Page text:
Paper and work are just two things that go together, and it goes way beyond just “paperwork” too. Paper has long been a way of maintaining records. The digital age has also increased the amount of paper used, something that doesn’t please the green movement at all.
But one solution just seems wrong. And that is the fact that many mobile carriers will begin – if they haven’t already – to charge customers for the right to get a paper statement. This is something I’ve ranted about previously, and likely will continue to do so a bit more. The latest carrier to make the change is T-Mobile, which this month will charge its customers $1.50 per month to receive paper bills, and that’s just for a bill. For a detailed bill that breaks down calls, consumers will have to pay $3.50 for month. The company counters by saying that bills sent via e-mail will be free. AT&T and Verizon Wireless currently charge $2 for a detailed bill sent by the mail, while Sprint has taken the carrot approach and offers a $5 credit (one time credit) to consumers who enroll in online billing.
The problem here is that there is still a segment of users, notably the poor and elderly, who may rely on a mobile phone yet don’t have Internet access at home. And today, there is a segment of people that may even have computers but not the ability to print. Thus archiving the bills can be difficult to impossible. Worse still is the fact that without a paper bill you’re forced to pay the bill online.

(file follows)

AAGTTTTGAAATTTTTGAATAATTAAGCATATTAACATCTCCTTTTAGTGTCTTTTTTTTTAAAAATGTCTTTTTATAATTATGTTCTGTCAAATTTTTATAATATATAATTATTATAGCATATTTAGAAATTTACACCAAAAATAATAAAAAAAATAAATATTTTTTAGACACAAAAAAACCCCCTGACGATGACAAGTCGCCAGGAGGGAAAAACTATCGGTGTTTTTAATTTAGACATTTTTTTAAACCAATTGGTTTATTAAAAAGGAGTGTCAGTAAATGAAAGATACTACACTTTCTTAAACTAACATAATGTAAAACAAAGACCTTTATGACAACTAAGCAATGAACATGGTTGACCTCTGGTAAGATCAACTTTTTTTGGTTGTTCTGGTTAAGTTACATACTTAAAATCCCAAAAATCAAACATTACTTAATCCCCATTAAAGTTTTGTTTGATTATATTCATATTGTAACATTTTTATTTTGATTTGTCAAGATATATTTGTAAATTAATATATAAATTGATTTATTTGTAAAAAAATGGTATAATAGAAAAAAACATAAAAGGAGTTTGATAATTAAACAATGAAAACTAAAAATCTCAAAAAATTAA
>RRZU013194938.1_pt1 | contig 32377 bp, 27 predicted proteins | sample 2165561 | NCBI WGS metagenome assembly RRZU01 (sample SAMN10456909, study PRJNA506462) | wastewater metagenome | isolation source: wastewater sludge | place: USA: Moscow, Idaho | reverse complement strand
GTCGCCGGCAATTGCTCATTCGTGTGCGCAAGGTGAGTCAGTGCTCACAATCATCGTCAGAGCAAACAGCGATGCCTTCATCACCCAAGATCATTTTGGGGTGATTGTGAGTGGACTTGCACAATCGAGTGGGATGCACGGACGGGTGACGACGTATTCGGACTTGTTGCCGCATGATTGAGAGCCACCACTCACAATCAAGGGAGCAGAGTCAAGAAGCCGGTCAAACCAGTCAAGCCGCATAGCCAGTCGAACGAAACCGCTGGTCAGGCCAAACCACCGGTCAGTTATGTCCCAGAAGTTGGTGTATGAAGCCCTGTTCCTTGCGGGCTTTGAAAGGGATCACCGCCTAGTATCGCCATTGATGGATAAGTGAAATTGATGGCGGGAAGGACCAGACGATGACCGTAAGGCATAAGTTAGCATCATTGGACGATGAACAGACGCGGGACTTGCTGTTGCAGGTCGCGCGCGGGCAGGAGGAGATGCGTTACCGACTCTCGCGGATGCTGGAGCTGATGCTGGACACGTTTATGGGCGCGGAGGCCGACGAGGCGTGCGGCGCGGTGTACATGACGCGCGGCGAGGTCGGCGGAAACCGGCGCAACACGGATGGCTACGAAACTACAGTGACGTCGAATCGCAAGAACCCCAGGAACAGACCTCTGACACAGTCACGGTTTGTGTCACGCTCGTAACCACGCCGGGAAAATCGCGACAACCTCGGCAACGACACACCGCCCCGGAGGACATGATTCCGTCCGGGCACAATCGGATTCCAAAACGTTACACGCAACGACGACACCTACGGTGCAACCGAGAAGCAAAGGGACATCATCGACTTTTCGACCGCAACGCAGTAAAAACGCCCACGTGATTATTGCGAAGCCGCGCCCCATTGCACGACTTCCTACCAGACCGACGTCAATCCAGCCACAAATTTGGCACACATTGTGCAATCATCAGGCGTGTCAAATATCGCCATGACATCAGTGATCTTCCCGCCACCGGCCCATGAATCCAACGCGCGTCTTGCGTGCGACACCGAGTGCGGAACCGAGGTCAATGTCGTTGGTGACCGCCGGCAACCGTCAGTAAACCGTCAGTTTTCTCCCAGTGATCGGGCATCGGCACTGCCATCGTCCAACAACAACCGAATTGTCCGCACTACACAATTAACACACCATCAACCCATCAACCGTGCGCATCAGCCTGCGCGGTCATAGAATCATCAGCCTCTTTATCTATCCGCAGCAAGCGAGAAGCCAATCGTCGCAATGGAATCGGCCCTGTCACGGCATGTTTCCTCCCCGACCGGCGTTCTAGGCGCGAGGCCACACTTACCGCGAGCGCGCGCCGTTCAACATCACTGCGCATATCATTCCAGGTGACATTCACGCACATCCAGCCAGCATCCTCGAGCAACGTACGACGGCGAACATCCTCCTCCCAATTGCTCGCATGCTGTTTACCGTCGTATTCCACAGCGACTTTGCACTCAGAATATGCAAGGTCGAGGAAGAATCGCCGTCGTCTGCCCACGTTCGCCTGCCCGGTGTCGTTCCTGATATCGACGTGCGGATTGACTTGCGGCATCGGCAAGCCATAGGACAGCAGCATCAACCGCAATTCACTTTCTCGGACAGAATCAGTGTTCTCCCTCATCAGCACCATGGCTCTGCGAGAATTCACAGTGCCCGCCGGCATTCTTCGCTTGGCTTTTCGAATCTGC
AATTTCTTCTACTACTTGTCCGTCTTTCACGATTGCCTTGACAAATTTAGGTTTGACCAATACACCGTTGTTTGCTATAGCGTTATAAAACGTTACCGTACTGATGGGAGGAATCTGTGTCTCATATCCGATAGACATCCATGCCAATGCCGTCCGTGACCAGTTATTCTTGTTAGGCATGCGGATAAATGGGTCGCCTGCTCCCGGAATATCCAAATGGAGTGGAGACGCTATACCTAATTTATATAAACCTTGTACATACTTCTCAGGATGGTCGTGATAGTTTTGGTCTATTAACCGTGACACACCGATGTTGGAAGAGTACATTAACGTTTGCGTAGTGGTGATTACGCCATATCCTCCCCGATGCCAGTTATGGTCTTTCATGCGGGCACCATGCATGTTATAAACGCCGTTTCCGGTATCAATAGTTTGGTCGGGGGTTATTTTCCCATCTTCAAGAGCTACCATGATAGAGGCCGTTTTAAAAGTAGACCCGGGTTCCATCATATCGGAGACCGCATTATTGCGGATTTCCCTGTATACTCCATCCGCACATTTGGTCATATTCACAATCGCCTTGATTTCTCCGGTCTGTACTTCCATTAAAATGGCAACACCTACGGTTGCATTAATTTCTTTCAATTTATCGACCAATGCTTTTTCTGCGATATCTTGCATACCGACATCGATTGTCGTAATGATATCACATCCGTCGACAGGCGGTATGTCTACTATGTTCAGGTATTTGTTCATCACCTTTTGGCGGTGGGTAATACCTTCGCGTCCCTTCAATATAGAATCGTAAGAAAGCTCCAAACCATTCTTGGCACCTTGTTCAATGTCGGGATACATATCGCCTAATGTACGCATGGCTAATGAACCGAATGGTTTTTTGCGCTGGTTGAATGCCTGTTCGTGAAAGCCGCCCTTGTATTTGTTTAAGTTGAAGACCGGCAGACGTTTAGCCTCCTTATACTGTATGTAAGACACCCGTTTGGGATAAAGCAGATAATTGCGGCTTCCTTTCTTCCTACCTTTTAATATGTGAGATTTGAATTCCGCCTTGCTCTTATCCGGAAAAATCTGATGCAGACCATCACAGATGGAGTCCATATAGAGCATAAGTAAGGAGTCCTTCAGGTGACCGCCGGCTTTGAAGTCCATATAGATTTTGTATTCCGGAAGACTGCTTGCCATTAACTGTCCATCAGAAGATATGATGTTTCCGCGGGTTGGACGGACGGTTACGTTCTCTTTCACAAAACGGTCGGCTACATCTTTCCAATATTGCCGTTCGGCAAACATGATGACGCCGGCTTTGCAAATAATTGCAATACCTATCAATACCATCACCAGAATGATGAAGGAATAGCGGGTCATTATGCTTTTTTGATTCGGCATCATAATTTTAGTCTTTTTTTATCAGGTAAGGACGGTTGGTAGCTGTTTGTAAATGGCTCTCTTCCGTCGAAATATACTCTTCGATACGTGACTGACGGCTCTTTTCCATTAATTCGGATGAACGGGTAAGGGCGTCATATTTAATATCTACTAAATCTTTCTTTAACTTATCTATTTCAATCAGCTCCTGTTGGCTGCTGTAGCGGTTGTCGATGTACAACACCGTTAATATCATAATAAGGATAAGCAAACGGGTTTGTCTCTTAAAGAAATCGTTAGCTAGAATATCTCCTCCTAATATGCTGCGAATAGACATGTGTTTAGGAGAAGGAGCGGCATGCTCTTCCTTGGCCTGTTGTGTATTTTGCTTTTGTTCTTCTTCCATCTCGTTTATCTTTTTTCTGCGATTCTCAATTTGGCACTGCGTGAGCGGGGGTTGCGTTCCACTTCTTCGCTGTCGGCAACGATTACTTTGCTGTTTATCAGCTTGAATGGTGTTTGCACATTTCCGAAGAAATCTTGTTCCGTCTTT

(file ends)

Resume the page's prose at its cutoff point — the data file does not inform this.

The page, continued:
This might not seem like a big deal, but consider that to pay via online you need to link your bank account to the carrier. While millions of people do this everyday, there is the concern by some that this opens yet another door to your digital information. Imagine hackers with access to your account with the ability to take all your money? This is an unlikely scenario, but it is worth mentioning that unlike if the bank is robbed, your money isn’t technically stolen. The case might not be so straight forward if a hacker transfers your money out of your account.
And some users complain that paying online means yet another set of passwords to remember, and worse that unlike having a paper reminder to pay that bill, it might be very easy to overlook an e-mail and thus face late fees.
On the flip side, the carriers say this is a move towards reducing waste and saving paper. Environmentalists applaud the efforts, but let’s be honest – the carriers are doing this because it saves their bottom line. It has been reported that Verizon saves around $600,000 each year for every 100,000 customers who go with paperless bills. Environmental groups add that in one year Verizon saved about 4.3 million pounds of paper, or roughly 50,000 trees.
Of course, the irony here is that detailed bills are likely needed for expense reports or for other accounting purposes, so the savings in trees might be a zero sum gain. Many business users might feel compelled to print out their online statements, especially if there are concerns about providing information to employers, or worse, proving to the Feds that the phone was mainly used for business purposes during an audit. After all, the IRS suggests you save a hard copy of your tax information for at least seven years.